The value of research lies in external feedback loops. Its impact moves through internal operating cycles.
Our business goals and our products and our assumptions change over time; the corresponding market environment and customer needs and patterns of user activity change, too.
These drifts from equilibrium create the need for contextual insight. They dictate where and, crucially, how often new evidence is required to push work forward in the organization.
Research, in its current incarnation, is valuable because so many external feedback loops that need to be “closed” require qualitative human insight — insight into behavior, activities, expectations, goals, experience, and context — and the capacity to interpret and reframe that information to set the team in a productive direction.
For a research program to be successful, though, closing external loops is not good enough. That’s core, but the core doesn’t sell itself.
There is an entirely different class of cycle driven by internal organizational constraints that a research program must integrate with to drive change and impact.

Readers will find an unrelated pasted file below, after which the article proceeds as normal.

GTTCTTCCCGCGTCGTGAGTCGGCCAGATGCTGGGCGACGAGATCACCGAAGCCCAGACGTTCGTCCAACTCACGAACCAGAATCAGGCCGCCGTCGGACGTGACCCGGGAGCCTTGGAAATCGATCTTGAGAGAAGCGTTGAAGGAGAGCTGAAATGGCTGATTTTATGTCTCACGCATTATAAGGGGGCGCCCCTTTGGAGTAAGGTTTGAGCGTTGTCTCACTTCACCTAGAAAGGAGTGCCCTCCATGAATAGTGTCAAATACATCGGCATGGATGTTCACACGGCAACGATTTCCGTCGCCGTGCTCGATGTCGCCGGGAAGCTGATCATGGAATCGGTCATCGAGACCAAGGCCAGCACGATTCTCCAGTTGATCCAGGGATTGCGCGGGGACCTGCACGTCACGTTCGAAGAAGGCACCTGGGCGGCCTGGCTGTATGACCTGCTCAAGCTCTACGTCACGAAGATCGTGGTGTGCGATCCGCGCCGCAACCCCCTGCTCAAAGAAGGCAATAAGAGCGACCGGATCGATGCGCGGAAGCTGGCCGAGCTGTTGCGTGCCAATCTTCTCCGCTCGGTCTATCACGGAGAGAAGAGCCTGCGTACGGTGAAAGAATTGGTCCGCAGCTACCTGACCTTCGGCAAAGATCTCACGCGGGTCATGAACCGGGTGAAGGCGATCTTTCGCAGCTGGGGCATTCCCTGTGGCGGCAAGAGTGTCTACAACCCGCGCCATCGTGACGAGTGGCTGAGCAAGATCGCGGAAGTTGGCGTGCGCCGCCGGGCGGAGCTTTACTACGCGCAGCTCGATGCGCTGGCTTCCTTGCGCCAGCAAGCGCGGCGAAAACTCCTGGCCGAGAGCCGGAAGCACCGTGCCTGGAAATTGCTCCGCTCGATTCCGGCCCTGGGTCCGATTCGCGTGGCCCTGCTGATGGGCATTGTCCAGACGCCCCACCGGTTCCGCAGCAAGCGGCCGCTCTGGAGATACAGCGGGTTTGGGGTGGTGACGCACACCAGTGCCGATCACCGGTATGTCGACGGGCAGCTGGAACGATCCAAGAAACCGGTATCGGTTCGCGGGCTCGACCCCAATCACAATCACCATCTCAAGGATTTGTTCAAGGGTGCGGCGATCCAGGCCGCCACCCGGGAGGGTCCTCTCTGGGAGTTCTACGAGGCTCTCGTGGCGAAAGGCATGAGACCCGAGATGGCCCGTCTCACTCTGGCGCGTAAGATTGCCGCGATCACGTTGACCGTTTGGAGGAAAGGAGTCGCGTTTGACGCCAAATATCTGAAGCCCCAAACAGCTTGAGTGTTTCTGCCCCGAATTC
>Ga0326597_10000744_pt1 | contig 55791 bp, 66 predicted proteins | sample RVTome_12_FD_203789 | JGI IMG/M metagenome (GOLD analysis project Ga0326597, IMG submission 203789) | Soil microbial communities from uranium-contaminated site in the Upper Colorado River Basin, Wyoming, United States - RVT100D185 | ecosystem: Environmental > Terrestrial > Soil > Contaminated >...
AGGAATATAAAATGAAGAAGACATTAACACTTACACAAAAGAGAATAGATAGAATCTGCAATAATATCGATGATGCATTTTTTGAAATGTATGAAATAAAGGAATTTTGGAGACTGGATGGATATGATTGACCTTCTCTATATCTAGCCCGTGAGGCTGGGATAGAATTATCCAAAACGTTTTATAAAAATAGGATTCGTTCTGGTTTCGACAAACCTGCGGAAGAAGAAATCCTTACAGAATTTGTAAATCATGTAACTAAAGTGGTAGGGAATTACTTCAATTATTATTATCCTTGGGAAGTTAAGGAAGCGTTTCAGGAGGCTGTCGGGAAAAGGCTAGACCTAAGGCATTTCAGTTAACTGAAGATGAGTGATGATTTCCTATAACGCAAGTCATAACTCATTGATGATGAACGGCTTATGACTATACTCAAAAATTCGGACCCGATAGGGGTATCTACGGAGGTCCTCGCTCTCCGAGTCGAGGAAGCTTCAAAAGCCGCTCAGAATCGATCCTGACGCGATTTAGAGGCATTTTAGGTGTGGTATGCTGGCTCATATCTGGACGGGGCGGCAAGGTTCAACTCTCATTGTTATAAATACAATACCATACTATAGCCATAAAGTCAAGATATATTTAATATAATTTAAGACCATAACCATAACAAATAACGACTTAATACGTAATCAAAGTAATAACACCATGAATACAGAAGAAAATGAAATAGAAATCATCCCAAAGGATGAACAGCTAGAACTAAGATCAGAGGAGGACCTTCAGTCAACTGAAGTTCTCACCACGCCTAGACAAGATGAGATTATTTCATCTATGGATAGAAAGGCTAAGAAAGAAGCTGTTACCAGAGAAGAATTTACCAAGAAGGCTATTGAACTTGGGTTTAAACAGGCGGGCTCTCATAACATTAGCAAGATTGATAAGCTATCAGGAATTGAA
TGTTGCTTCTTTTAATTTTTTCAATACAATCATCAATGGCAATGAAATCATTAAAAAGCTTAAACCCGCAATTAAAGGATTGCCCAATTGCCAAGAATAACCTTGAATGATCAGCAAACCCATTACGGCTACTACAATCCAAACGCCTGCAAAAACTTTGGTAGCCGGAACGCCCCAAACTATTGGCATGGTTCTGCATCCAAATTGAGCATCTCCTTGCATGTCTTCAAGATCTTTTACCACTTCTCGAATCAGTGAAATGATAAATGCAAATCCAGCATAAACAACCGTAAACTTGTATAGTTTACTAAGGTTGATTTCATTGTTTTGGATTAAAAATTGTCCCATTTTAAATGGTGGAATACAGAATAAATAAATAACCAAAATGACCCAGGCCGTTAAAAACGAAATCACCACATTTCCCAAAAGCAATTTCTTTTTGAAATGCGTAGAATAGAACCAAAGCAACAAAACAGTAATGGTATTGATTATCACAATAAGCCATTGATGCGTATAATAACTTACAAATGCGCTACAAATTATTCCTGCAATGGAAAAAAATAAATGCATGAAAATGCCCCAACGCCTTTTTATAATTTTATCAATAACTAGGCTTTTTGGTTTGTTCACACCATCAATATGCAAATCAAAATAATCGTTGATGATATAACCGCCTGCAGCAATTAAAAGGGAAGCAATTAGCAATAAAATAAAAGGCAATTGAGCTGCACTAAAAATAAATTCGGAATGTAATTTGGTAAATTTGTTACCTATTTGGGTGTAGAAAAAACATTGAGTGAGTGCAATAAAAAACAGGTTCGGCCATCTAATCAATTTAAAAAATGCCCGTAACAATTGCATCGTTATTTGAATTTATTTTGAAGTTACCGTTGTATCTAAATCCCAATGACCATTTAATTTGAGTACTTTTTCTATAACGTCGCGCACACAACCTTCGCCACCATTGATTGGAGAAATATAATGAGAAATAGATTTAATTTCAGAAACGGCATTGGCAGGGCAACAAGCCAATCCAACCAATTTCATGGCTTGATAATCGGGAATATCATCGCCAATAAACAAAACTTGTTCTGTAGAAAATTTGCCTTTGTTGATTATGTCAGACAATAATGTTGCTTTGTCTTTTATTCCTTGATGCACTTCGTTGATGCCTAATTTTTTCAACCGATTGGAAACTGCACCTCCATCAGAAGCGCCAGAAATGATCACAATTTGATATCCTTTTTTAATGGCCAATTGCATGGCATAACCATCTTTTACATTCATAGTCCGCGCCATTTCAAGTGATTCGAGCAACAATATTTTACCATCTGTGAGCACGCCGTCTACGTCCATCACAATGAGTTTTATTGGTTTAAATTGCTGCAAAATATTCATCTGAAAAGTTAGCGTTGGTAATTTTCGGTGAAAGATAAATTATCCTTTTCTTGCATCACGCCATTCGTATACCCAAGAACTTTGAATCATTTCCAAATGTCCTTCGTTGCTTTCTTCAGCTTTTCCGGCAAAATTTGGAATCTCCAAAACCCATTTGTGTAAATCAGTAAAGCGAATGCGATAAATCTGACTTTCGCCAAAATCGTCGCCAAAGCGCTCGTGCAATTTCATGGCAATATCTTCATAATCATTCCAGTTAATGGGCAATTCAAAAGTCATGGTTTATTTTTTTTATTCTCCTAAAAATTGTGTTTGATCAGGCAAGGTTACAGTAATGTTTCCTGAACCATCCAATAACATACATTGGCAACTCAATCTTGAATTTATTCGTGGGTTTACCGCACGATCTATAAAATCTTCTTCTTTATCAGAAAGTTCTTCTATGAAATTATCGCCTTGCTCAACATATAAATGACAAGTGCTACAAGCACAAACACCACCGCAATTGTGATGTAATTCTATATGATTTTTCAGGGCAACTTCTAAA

Today, with an eye towards organizational fluency, we’ll peel apart three levels of organizational scale, and then examine the crucial difference between external feedback loops, and internal operating cycles that operate on those different levels of scale.
There are many ways to slice our practice and the organizational context it sits in. The simplest divide is to speak about “strategic” vs. “tactical”. With more nuance, Judd Antin defines research activities in terms of macro, middle, and micro-level work: this view speaks particularly well to the nature of research that best suits each level.
For our purposes here, our view will ƒzoom out one level higher than research itself, using the scales of landscape, initiative, and execution. These levels are inspired by the intersection of the structural view of experience and different perspectives present in the organization.